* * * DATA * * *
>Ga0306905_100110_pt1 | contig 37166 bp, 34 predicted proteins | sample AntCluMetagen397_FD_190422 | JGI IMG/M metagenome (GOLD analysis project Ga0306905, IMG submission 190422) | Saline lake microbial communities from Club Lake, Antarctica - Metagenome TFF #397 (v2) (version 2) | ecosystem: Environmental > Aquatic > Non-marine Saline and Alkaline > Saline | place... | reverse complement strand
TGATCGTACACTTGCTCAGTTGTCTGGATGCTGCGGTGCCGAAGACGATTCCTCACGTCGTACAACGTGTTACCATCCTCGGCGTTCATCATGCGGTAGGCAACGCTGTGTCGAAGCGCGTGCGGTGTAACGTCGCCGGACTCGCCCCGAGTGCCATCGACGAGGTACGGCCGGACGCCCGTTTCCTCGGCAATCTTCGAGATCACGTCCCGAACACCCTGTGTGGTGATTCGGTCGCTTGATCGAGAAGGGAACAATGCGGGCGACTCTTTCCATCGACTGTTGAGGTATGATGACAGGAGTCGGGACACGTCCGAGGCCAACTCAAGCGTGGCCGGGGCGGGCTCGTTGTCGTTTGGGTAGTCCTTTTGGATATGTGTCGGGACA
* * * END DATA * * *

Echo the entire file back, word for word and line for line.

>Ga0306905_100110_pt1 | contig 37166 bp, 34 predicted proteins | sample AntCluMetagen397_FD_190422 | JGI IMG/M metagenome (GOLD analysis project Ga0306905, IMG submission 190422) | Saline lake microbial communities from Club Lake, Antarctica - Metagenome TFF #397 (v2) (version 2) | ecosystem: Environmental > Aquatic > Non-marine Saline and Alkaline > Saline | place... | reverse complement strand
TGATCGTACACTTGCTCAGTTGTCTGGATGCTGCGGTGCCGAAGACGATTCCTCACGTCGTACAACGTGTTACCATCCTCGGCGTTCATCATGCGGTAGGCAACGCTGTGTCGAAGCGCGTGCGGTGTAACGTCGCCGGACTCGCCCCGAGTGCCATCGACGAGGTACGGCCGGACGCCCGTTTCCTCGGCAATCTTCGAGATCACGTCCCGAACACCCTGTGTGGTGATTCGGTCGCTTGATCGAGAAGGGAACAATGCGGGCGACTCTTTCCATCGACTGTTGAGGTATGATGACAGGAGTCGGGACACGTCCGAGGCCAACTCAAGCGTGGCCGGGGCGGGCTCGTTGTCGTTTGGGTAGTCCTTTTGGATATGTGTCGGGACA